We really don’t want to be alarmist, but at the same time it is important to remind ourselves from time to time that there are a lot of nasty things that may lurk inside our aquariums. From biological toxins (e.g. palytoxin) to viruses to bacteria, you have ample reasons to safeguard your health.
Take for example Mr. Cunnison, a UK reefkeeper. As reported by the Daily Mail, he developed multiple, mysterious symptoms such as shortness of breath, dizziness, and weight loss. Mr. Cunnison feared cancer, but the doctors ruled that out quickly. Still, for months, the doctors were unable to diagnose the illness.
After multiple rounds of testing, the doctors finally determined the pathogen: a bacteria called had entered Mr. Cunnison’s lungs, literally destroying him from the inside. Mycobacterium marinum is uncommon and usually infects a person’s skin through cuts, but finding an internal infection is extremely rare and shocking. According to the Daily Mail, this is only the third time a M.marinum infection has been found in a person’s lung.
Mr. Cunninson believes the bacteria entered his lungs when he was doing water changes by using his mouth to start the water siphon. Although water never entered his mouth according to his account, his doctors believe he inhaled live M.marinum bacteria that then cultivated inside his lungs, manifesting into terrible symptoms months later.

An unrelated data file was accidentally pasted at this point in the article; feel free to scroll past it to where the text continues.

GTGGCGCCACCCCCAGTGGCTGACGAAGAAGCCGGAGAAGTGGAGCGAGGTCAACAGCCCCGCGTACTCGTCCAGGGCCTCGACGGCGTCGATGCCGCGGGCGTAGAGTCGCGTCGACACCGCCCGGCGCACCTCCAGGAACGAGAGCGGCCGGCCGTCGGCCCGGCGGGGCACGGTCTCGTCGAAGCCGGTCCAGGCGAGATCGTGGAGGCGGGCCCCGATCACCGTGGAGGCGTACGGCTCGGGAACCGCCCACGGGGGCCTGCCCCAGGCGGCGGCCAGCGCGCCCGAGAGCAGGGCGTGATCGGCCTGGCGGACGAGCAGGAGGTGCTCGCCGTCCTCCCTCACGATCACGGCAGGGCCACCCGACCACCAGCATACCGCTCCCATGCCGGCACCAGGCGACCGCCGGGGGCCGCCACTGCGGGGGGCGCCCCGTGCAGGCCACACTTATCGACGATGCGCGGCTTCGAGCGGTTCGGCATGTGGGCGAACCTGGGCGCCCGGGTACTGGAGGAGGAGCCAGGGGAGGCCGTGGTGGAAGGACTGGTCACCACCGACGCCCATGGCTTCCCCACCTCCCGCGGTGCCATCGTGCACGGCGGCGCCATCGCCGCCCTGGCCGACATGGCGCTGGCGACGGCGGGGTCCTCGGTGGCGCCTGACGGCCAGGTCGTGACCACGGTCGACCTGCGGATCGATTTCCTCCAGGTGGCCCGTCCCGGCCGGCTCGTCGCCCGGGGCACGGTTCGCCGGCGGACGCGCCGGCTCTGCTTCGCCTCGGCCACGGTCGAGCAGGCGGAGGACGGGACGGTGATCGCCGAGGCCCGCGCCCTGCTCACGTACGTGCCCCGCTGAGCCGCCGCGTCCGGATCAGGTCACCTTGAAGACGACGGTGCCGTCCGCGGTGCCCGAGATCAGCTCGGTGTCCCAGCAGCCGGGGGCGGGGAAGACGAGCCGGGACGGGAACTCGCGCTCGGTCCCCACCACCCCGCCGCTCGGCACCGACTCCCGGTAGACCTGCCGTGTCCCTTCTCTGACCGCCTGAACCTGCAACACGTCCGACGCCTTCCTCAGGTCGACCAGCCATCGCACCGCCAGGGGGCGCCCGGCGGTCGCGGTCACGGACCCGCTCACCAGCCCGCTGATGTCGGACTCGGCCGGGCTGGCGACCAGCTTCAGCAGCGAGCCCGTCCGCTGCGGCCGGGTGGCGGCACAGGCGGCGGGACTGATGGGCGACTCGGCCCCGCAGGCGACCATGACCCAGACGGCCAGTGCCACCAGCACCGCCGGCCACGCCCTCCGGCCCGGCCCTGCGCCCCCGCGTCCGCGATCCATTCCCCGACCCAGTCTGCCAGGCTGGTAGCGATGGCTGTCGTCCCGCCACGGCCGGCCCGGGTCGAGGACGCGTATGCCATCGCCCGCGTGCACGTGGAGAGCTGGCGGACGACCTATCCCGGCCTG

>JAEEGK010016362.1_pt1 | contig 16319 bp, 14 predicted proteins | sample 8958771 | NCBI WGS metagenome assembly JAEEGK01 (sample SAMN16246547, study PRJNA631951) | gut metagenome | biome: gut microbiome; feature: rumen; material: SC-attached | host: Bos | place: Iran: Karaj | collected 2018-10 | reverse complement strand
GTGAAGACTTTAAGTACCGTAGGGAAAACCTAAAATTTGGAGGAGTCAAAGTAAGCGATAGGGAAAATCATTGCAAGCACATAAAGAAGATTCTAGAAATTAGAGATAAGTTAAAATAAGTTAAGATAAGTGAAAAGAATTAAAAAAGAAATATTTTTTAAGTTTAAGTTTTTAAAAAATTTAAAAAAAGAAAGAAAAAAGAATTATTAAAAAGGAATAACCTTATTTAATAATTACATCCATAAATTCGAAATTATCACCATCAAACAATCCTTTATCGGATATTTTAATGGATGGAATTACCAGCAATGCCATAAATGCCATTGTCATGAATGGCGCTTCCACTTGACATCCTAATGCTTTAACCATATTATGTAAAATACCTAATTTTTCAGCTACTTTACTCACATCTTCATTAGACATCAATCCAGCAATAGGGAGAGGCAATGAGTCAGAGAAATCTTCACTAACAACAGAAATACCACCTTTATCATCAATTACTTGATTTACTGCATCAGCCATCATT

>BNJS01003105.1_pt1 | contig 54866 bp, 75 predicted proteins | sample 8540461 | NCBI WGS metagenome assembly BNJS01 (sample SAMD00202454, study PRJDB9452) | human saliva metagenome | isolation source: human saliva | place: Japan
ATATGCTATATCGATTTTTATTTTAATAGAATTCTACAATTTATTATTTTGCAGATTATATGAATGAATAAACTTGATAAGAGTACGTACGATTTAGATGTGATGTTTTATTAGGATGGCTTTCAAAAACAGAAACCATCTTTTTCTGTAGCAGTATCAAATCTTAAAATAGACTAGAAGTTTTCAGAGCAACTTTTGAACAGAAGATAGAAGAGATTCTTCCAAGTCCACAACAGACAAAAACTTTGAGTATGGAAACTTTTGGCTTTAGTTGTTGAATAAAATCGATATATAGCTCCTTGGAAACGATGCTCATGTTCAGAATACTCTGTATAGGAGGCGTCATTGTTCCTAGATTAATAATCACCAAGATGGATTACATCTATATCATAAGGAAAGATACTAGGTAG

After regiments of antibiotics, Mr. Cunnison is on the mend. It is fortunate his doctors were able to identify the rare disease. Too often, we have heard about doctors who were baffled by exotic symptoms originating from aquariums (e.g. palytoxin poisoning). If you experience strange symptoms, make sure to explain to your physician that you keep aquariums (be specific about the type of aquariums and recent aquarium activities) so they can rule out aquarium-related diseases.
And please practice hygienic fishkeeping. Wear gloves. Don’t put your hands and arms in the tank if there are open or recent wounds. Wear protective eyewear. Never put your mouth in or around aquarium water. Even if the chances of contracting an infection or toxin are low, it’s just not worth risking your health. Martyrdom for fishkeeping isn’t a thing.